When I first got wind of the movie "I Dont Know How She Does It" about the conventional theme of women having it all, I confess what went through my mind was I Dont Know Why She Wants To.
In the interest of full disclosure, I am more in the Elizabeth Gilbert camp as she describes herself in her book, Committed: & a childless woman in the waning years of her fertility & who ha[s] not one smidgen of interest whatsoever in becoming a mother ...
But I am surrounded by women I love who are mothers working outside the home and not and I greatly respect the work of Sarah Jessica Parker, so I decided to give the movie a whirl. Besides, as a life coach, part of my work with clients is about life balance, and Im always open to broadening my perspective for their benefit as well as my own.
The movie, based on the novel of the same name by Allison Pearson, is a delight. Aside from my dismay that jokes about Xanax and Ambien are now part of the American lexicon, the movie hit just the right note in blending humor and a meaningful message. The nuanced main character, Kate Reddy played by Parker is earnest and relatable as she navigates life in the financial world and the home front with a husband (the eminently likable Greg Kinnear) and two small children. As the story unfolds, its all about the incessant juggling and the guilt that goes with it, and then ultimately it is about compromise and love.
After a screening of the movie at Scandinavia House in New York in a theatre filled with mostly women, there was a Q&A with Parker and Pearson (joined onstage by members of one of the events sponsors, Moms & the City) that lasted over an hour. I got the sense it could have gone long into the night, such was the palpable desire for women in the room to feel solidarity and seek answers.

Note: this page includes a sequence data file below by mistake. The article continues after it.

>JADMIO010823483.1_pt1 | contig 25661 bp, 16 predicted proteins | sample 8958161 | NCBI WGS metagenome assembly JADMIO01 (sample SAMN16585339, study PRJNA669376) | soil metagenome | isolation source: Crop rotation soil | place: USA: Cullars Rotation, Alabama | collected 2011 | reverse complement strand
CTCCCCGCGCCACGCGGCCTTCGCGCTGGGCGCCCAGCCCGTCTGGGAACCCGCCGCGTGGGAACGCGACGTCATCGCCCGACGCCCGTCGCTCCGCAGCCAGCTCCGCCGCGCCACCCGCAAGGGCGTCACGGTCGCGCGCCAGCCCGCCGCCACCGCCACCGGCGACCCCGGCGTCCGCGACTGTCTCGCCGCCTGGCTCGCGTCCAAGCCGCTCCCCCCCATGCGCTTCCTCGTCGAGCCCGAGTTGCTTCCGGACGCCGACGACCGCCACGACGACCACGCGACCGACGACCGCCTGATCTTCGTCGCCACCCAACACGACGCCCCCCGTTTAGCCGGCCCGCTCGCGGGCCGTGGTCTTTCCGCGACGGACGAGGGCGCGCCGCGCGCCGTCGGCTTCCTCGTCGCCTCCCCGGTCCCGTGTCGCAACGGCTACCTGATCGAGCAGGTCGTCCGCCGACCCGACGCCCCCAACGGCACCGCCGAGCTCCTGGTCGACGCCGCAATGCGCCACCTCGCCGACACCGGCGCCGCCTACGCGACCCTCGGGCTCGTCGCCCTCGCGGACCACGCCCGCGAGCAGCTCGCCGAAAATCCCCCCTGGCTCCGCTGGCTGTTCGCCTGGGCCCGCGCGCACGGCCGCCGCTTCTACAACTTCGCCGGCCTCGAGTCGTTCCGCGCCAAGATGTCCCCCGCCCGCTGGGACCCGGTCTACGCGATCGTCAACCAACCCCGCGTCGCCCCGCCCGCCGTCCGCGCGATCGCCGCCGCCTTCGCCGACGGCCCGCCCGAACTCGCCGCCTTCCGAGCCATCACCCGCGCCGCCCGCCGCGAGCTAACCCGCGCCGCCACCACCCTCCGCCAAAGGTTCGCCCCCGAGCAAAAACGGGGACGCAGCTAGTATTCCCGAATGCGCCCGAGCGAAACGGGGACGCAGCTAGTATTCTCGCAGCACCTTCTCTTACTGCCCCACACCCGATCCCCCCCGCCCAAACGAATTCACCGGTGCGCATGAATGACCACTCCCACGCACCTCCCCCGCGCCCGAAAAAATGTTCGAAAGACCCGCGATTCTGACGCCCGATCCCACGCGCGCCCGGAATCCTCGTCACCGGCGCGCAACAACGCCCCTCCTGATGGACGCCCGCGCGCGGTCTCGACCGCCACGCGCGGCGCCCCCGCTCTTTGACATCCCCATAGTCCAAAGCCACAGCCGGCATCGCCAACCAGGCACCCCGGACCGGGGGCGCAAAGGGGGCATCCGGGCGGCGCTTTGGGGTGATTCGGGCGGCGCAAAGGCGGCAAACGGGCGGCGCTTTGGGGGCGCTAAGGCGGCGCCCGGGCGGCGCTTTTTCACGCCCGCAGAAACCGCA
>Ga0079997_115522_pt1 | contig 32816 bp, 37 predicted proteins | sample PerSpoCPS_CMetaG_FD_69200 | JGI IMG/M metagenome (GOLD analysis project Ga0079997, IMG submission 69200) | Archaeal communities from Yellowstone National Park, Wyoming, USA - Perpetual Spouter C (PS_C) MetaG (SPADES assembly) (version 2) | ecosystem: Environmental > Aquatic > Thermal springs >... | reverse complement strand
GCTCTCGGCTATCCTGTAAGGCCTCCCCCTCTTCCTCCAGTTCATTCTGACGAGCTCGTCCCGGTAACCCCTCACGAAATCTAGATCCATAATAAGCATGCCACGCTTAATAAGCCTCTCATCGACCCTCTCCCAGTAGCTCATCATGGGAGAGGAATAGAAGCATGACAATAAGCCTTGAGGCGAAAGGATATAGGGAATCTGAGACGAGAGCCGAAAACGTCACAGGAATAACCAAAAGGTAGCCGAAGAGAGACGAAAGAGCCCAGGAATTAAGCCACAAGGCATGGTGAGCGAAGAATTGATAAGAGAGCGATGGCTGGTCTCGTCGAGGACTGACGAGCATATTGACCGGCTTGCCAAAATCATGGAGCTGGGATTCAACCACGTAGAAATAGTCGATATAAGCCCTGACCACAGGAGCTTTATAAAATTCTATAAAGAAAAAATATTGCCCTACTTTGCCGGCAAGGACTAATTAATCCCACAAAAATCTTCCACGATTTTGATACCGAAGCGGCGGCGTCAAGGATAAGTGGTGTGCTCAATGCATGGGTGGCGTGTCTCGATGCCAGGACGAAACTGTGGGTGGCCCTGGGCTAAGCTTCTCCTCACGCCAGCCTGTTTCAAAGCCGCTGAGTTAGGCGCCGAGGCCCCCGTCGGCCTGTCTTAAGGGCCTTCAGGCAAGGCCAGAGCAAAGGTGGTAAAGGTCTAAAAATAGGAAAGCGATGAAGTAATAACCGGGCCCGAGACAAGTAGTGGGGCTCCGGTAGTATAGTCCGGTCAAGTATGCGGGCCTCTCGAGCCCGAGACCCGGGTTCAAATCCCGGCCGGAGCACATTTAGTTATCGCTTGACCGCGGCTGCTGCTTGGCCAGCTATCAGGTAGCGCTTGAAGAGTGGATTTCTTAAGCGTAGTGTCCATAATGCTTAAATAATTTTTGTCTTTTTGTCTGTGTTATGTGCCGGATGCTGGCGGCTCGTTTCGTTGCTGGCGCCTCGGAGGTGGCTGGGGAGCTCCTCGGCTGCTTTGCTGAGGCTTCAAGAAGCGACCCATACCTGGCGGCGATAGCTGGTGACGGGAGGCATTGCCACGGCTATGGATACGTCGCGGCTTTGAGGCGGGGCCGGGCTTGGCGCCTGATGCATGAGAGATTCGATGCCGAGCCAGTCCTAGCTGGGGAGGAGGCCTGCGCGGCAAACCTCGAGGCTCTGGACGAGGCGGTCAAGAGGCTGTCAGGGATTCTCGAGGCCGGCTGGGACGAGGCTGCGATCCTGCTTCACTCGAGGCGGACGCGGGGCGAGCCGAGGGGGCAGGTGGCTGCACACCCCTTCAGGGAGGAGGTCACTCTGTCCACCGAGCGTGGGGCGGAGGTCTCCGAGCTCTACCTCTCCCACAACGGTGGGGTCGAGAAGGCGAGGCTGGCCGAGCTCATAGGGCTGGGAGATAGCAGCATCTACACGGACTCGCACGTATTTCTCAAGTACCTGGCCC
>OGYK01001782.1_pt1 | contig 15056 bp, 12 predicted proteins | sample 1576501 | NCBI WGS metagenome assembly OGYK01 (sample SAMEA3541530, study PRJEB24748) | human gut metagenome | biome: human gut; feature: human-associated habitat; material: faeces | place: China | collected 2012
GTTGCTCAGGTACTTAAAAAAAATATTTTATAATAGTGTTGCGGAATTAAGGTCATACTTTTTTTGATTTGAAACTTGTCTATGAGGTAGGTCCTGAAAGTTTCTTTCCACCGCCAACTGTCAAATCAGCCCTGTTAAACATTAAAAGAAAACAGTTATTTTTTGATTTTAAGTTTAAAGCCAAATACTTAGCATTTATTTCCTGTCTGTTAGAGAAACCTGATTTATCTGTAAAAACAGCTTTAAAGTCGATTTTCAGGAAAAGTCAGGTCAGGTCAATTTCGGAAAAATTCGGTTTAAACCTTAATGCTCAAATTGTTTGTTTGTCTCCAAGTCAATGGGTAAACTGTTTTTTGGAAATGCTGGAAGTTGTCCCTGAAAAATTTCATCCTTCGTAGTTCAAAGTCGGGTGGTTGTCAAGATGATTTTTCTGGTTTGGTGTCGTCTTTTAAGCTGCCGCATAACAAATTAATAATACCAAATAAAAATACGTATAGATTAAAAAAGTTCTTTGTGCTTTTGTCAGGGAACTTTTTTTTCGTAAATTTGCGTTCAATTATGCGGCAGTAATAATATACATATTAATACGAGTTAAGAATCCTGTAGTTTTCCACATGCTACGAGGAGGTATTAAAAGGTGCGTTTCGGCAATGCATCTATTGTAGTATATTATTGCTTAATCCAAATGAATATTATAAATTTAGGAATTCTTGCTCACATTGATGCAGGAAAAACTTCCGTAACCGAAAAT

I think I arrived at choices probably the same way that most working women do, which is that Im still excited and challenged by the possibilities outside of my home, said Parker, who was wholly accessible and admirably vocal about opening up the discussion to the entire room. Its the way I came to being a parent. I arrived as a parent as a working person, so this is what my son knew about me right away. Every house kind of is its own special symphony.
A beautifully articulated way of saying everyone has choices to make and conflicts to resolve, but along the way there is sweet music if we stop to listen. And in the mix are those who didnt choose the same path. One audience member touched on that, asking, Can you keep the friends that dont have the same kind of life that you do?
I covet those friends, Parker said. I relish those friendships & Theres so much I get from them, theres so much I learn. Theyre such a source of comfort. They always have their ear to the ground ... Theyre like a fairy godmother. I hope what I provide for them is something equally important.
It is somewhere in there, the assessing of each others choices, that we can go from rock-solid supportive to sharply critical. As an objective outsider, I see mothers are so often the best cheerleaders for other mothers, but they are also the most cruel and judgmental of each other. This is brought out in I Dont Know How She Does It via the supporting characters. (Spoiler alert for what follows).